A room of one’s own

Your parents have just divorced. Your mother has moved you and your four brothers from Florida to the family’s homestead in Alabama.

In this new space, your brothers have to share a room, but on the upside, you get your own. Yet the walls of your room are bland and there’s little more in there than a mattress and a box spring. You have your extended family surrounding you, but not a lot of friends. The girls at school are mean. You are inconsolable.

This was Phoebe Howard’s life 40 years ago, a series of days to endure until the moment an aunt stepped in with a bit of paint and fabric and transformed Howard’s bedroom into a delight of soft blue walls, floral fabrics and order. It was a simple act, but one that Howard looks back on as a turning point that set her on the path to becoming one of the nation’s most sought after and respected interior decorators.

“I had no idea she was doing it,” Howard said, as she closed her eyes and for a moment stepped back in time into that little blue room. “I came home and it was done. It was just perfect. And for a 13-year-old girl, it gave me just what I needed.”

And now Howard, who divides her time between Atlanta and Jacksonville, wants to bring that same joy to other young girls who can’t afford to transform their bedrooms. She’s also sharing her eye for interior design in a new book, “The Joy of Decorating: Southern Style With Mrs. Howard” (Stewart, Tabori & Chang, $50).

If the mantra against abusing your body with junk food is “garbage in, garbage out,” then for Howard it’s “if you live in a mess, then your life’s going to be a mess.” Throughout the pages of her new book the antidote to that message is clear. The rooms she creates are not some trendy, overzealous adaptation of feng shui principles. True, they are measured, ordered and controlled, but they are also elegant, inviting, soft and, like her childhood bedroom, pretty.

“People don’t understand that your environment ... affects your feelings,” Howard said. “When you open your eyes in the morning and you see something pretty, it’s going to start your day off right.”

Even after the transformative moment with her aunt, Howard did not immediately pursue interior design. She did not receive a degree in it or get formal training, per se. She was, however, surrounded by creative people: Her mother was an artist and art teacher, her father wrote for a newspaper. And when she married, she married a designer who’d studied at the prestigious Parsons the New School for Design in New York.

Still, she remained a stay-at-home mom until she was 38, when she and her husband, Jim, opened a furniture store in Jacksonville. In large part, she taught herself how to make a room functional and attractive by working and reworking store displays.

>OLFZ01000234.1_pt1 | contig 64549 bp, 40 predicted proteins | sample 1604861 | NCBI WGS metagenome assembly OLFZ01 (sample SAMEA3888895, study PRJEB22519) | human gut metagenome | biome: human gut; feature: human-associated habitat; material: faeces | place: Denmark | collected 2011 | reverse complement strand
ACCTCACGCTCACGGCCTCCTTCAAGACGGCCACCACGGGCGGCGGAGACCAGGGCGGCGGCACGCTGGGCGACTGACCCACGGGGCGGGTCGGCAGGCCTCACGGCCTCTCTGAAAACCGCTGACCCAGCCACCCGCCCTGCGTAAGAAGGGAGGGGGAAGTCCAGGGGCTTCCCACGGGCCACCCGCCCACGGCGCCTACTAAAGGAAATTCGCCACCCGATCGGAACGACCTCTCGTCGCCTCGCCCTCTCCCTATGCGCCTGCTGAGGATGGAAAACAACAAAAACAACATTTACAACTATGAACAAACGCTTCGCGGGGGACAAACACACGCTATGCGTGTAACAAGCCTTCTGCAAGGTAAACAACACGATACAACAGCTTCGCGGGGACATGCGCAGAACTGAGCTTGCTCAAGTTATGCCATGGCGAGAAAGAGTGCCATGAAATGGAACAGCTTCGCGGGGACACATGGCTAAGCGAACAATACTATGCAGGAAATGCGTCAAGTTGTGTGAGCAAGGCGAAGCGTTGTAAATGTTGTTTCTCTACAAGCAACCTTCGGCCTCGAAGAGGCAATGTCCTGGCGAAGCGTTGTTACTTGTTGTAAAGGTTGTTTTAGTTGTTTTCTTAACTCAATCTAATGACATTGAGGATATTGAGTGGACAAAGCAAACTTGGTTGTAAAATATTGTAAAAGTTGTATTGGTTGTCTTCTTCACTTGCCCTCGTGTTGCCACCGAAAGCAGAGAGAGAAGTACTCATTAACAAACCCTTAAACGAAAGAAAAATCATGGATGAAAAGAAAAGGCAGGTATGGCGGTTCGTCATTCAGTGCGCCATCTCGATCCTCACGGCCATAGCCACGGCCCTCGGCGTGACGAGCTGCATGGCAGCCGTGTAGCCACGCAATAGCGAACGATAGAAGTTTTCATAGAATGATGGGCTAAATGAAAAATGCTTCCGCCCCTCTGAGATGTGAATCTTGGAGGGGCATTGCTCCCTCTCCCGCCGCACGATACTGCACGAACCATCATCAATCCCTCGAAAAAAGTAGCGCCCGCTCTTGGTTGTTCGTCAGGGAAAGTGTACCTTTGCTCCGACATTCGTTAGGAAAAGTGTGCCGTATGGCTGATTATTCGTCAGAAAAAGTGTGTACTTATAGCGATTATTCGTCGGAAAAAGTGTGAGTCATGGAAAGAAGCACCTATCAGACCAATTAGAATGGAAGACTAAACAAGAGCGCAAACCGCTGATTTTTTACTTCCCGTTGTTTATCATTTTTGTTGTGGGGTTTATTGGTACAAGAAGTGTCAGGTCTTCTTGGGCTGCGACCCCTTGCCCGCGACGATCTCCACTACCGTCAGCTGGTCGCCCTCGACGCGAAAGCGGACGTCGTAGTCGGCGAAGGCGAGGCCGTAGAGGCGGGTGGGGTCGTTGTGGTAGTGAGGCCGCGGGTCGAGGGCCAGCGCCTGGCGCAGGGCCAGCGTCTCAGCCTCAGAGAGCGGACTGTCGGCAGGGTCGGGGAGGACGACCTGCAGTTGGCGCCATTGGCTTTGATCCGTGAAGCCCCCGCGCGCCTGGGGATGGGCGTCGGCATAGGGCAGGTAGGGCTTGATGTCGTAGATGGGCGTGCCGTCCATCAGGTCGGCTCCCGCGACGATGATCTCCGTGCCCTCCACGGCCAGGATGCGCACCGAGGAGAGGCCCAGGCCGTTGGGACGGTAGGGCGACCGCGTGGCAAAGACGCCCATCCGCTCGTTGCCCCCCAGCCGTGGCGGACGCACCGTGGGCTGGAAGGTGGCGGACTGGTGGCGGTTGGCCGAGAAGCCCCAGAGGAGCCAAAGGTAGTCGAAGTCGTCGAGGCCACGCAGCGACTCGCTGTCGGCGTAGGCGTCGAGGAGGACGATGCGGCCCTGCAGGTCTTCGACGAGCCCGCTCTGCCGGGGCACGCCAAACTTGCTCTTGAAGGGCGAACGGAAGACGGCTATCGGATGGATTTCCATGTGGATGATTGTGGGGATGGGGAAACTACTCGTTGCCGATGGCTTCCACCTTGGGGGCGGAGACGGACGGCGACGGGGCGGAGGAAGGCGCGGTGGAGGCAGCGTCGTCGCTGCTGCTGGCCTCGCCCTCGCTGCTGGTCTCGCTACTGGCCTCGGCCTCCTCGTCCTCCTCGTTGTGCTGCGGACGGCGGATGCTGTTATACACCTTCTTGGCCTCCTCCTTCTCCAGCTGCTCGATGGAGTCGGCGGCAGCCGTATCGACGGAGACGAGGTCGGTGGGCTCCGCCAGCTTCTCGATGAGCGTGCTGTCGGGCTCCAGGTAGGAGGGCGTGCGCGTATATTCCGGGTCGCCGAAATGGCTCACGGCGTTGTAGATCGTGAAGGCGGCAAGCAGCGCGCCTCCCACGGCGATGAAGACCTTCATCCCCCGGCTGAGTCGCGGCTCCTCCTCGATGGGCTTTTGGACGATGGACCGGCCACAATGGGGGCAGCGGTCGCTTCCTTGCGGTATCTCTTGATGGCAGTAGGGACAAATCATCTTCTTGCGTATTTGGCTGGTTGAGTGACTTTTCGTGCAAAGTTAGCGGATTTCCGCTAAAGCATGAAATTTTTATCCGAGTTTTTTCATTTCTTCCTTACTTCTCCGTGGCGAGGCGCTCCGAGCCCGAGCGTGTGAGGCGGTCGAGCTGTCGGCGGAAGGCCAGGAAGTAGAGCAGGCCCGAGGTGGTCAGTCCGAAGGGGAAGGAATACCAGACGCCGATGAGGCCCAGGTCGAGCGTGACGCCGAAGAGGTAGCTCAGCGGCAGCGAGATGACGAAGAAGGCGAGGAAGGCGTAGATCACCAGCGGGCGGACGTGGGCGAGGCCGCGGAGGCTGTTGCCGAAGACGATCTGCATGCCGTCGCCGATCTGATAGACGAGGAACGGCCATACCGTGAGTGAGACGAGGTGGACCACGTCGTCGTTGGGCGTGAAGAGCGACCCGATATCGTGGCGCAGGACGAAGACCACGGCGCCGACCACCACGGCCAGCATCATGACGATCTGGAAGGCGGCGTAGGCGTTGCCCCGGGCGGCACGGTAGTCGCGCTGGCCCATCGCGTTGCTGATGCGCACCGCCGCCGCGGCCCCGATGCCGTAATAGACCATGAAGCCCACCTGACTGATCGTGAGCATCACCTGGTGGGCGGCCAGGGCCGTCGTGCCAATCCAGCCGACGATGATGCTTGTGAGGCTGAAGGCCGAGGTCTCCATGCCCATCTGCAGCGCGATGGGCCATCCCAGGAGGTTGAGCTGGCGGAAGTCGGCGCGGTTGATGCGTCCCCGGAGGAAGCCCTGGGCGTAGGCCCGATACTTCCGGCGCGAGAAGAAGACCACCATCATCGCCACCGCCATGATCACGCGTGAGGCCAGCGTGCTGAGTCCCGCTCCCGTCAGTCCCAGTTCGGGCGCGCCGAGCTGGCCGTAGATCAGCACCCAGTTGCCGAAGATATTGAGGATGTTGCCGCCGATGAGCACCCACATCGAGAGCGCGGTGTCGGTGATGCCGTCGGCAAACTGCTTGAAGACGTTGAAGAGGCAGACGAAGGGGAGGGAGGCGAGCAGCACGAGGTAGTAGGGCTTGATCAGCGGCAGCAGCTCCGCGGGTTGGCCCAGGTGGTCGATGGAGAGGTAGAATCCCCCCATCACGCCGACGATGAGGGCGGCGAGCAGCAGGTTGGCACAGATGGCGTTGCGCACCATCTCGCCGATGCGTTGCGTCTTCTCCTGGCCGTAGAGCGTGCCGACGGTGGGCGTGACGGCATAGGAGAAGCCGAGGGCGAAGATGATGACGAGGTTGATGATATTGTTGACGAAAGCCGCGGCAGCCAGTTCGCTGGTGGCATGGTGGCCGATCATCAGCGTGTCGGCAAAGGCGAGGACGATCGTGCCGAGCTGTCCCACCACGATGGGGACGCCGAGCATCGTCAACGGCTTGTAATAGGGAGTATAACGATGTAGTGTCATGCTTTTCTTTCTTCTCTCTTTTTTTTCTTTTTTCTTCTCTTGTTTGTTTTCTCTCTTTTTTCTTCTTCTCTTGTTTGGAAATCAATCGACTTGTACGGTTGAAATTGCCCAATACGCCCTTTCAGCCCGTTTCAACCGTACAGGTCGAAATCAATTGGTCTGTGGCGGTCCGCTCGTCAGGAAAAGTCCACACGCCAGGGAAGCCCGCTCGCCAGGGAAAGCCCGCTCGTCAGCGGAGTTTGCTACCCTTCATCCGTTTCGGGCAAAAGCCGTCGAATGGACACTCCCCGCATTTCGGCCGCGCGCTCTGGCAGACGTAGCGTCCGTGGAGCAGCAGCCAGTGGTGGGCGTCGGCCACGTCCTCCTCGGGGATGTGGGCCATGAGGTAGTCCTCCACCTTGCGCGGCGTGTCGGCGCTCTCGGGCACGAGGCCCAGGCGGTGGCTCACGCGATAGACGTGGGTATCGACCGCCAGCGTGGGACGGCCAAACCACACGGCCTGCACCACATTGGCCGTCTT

Now, the couple has shops in Jacksonville, Atlanta and Charlotte and their work is regularly featured in shelter and lifestyle magazines, including House Beautiful and Southern Living. Based on her softly traditional style that owes a debt to a classic Southern aesthetic, Southern Living recently tapped Howard to write a regular column in which she tackles design problems the average homeowner faces.

“I go to her for my own decorating dilemmas,” said Lindsay Bierman, the magazine’s editor. “She does something very few have been able to do, which is make high-end style accessible. Everything is curated, but in an inspiring way. It’s light, airy, timeless.”

Howard is the first to acknowledge that she’s had a charmed career, catering almost exclusively to wealthy clients with money to spend. That will not change. But this year the Howards will launch a furniture line that will be within reach of people who make less than six or seven figures.

Still, Howard cannot forget the lesson taught to her by her aunt Myra Thompson all those years ago. Through her blog, she launched a national campaign several months ago to find a 13-year-old girl who was in need of a room redo, just as she once was. Howard would foot the bill for everything, but the girl had to be truly in need, not simply have the desire.

Eventually, she wants to start a charity serving other 13-year-old girls who are at a rough spot in life.

“It’s a bad time in every girl’s life, because things are bad at school, your hormones are out of whack, you’re becoming a woman,” Howard said.

A friend of Lynn Hunter’s entered Hunter’s daughter, Amanda, into the contest. Amanda has cerebral palsy and will have surgery next month to put rods in her back so that she can finally sit up straight. Her parents are divorced.

Howard chose her out of hundreds.

“I was actually in tears when I found out Amanda had been chosen,” said Lynn Hunter, of St. Augustine, Fla. “This is really going to make Amanda feel comfortable and happy.”

The room is slated to be finished by the time Amanda is recovering from her surgery. At her request, the room will be done in purple, though Howard is trying to edge it gently toward soft shades of lilac.

“I know this room will be a game changer for her,” Howard said.

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Book Signing

Phoebe Howard signs copies of “The Joy of Decorating: Southern Style With Mrs. Howard.”

5-7 p.m. Wednesday. Mrs. Howard store, 425 Peachtree Hills Ave., Atlanta. 404-816-3830; www.mrshowardpersonal shopper.com, www.phoebe howard.net.

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